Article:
“Yes, ma’am. I’m aware of that.” He turned to face her. Two weeks, that’s all he had. He’d set the deadline himself and had to stick to it. How could he free her from her obligation to become one of the settlers’ brides, but at the same time, keep her close enough to woo her?
Offer her a chance to earn her freedom. She would be far more amenable to a discussion about marriage if not forced into it. He understood that about her, and felt much the same way.
“Is your handwriting legible?”
Her angry frown dissolved into puzzlement. “My handwriting is exemplary. Why do you ask?”
“You might be interested in a job which pays enough to cover your fare and expenses.”
Her woeful expression changed to one of hopefulness, making her appear younger and achingly innocent. An illusion. She’d been married and had borne a son, so she was hardly innocent. His deceitful former intended had feigned innocence and turned out to be little more than a whore. But Susannah was nothing like Olivia; she didn’t put on airs and didn’t pretend feelings she didn’t have. He could expect honesty from her—the most important quality in a wife.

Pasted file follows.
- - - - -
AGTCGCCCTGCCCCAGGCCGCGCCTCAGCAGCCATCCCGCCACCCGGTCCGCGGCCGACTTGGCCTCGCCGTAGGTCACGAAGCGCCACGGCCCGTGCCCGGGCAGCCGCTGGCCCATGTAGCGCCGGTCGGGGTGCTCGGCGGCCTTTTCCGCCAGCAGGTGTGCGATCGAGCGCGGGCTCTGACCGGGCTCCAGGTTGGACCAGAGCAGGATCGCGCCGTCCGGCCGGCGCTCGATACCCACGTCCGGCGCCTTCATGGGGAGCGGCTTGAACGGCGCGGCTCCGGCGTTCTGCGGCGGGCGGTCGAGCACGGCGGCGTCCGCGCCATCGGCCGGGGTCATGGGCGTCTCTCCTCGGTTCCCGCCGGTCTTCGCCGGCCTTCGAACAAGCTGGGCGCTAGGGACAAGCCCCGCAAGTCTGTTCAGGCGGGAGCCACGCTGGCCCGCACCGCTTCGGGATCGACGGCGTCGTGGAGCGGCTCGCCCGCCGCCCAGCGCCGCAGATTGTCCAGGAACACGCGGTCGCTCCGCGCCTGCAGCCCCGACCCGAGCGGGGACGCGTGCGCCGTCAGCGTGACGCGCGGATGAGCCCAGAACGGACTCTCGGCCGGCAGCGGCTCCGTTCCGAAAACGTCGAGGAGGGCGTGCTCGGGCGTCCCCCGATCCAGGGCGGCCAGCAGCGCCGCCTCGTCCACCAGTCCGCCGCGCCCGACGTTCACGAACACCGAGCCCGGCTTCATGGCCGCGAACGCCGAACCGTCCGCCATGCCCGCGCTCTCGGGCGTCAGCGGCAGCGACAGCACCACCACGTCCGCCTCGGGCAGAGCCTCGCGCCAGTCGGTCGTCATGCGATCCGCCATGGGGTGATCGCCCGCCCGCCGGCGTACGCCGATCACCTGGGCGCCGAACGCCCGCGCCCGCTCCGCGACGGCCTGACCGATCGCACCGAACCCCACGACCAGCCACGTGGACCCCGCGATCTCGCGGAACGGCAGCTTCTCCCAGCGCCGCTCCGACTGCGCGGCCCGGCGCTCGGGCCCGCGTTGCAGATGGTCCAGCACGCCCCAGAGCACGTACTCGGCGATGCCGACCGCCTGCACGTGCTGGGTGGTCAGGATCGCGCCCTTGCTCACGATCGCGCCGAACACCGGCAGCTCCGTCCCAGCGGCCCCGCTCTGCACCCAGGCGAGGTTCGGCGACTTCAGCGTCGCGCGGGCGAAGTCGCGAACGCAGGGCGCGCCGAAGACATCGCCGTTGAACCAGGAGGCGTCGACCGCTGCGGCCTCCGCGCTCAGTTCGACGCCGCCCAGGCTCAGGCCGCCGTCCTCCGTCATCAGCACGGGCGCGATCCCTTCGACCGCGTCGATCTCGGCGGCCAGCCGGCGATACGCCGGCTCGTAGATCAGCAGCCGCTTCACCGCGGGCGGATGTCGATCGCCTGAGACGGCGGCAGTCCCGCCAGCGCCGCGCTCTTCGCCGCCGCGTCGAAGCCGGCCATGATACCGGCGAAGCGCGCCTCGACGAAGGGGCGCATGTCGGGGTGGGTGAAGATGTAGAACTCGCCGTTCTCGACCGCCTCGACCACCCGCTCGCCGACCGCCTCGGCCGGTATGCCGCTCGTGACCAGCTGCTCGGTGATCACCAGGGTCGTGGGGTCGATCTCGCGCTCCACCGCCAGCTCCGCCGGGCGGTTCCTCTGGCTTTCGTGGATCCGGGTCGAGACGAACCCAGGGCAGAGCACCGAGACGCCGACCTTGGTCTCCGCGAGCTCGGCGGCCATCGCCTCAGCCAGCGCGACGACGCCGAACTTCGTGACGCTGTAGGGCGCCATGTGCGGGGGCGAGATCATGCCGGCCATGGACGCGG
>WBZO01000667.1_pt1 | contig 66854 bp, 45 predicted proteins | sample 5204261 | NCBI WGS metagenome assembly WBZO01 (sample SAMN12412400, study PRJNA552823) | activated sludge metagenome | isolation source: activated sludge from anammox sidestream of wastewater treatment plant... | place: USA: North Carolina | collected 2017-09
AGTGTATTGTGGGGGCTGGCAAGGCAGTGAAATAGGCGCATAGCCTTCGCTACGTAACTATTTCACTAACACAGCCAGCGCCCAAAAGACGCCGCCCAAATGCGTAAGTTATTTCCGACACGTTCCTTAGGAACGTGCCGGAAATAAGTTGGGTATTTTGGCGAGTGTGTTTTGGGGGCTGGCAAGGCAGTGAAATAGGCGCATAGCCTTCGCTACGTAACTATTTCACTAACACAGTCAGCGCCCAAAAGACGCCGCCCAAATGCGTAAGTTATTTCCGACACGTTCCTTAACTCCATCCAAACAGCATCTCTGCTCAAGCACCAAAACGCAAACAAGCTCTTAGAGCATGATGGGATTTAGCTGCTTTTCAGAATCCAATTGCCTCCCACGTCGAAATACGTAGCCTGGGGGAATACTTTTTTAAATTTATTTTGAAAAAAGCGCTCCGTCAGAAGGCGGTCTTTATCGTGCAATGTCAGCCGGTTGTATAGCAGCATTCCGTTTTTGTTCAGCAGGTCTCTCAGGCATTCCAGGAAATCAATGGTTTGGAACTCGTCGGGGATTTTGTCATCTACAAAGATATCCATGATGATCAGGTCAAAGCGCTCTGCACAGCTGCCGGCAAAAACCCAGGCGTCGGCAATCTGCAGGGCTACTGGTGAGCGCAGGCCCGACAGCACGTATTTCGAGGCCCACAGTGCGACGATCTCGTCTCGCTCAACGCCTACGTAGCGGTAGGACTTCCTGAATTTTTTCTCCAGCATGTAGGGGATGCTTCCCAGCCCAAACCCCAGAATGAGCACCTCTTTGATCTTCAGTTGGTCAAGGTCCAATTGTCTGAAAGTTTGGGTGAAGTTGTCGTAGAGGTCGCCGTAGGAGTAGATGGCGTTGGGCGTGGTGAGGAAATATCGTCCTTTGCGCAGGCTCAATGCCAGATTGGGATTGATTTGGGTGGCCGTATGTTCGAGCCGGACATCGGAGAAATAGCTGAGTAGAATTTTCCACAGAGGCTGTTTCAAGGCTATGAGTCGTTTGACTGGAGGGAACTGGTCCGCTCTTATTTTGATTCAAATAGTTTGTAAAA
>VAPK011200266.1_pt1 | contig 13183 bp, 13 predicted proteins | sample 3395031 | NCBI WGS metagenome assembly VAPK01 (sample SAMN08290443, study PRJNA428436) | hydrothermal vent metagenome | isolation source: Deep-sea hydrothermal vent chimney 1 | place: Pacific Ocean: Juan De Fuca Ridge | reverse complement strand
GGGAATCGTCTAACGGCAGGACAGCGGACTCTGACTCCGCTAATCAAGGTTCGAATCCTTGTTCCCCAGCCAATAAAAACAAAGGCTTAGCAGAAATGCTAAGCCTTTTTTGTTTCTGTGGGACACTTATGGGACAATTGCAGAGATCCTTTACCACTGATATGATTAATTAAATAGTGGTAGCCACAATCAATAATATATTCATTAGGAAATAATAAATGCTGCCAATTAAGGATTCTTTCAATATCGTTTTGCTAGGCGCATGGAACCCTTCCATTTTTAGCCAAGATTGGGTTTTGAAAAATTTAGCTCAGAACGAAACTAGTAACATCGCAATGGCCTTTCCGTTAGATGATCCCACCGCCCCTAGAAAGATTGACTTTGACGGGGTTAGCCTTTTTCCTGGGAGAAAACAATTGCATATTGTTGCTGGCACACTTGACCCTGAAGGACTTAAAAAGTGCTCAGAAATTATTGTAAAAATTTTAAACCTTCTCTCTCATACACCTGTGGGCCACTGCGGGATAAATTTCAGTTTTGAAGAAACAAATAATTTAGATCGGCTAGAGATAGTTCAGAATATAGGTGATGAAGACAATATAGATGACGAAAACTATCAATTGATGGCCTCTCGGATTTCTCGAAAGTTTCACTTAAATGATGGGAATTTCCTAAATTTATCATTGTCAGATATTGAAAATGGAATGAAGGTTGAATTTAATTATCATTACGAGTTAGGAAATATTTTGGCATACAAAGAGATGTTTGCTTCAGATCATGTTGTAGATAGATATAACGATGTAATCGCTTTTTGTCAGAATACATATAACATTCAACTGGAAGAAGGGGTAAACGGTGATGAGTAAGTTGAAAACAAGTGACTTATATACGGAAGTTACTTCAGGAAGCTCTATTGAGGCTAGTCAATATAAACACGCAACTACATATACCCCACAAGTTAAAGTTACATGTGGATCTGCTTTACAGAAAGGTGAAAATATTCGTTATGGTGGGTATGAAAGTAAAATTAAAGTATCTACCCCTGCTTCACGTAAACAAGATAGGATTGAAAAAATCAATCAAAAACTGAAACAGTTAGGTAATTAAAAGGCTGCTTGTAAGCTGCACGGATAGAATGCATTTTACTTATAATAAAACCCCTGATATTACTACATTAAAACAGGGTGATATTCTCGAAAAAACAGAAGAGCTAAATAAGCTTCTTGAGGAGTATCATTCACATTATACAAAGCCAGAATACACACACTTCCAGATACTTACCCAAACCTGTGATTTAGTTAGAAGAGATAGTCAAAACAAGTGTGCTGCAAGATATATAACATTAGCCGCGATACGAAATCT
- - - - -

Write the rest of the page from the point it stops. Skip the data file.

“What is this job? When can I start?” She took a step in his direction, no longer wringing her hands. In fact, she appeared willing—even eager—to work her way out of her predicament, just as he’d expected.“You can start right now…as my assistant.”
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The Bride Train rides into history…
The mail-order bride phenomenon in 19th century America spawned personal advertisements, matrimonial newspapers and matchmaking services—even the railroads wanted a piece of the action.
The Bride Train series was inspired by true events that took place in southeastern Kansas a few years after the Civil War ended. In 1869-70, violent riots broke out in protest of railroad land policies, and troops were sent in by President Grant to quell the violence. A more peaceful solution proposed was a program for the immigration of single young women to become brides for the settlers and provide a “calming influence...” When I came across an article about this proposal, it seemed the perfect concept for a romance series.
Other books in The Bride Train series:
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Valentine's Rose: An English lord, an Irish laundress...only in America could Fate be foolish enough to put them together.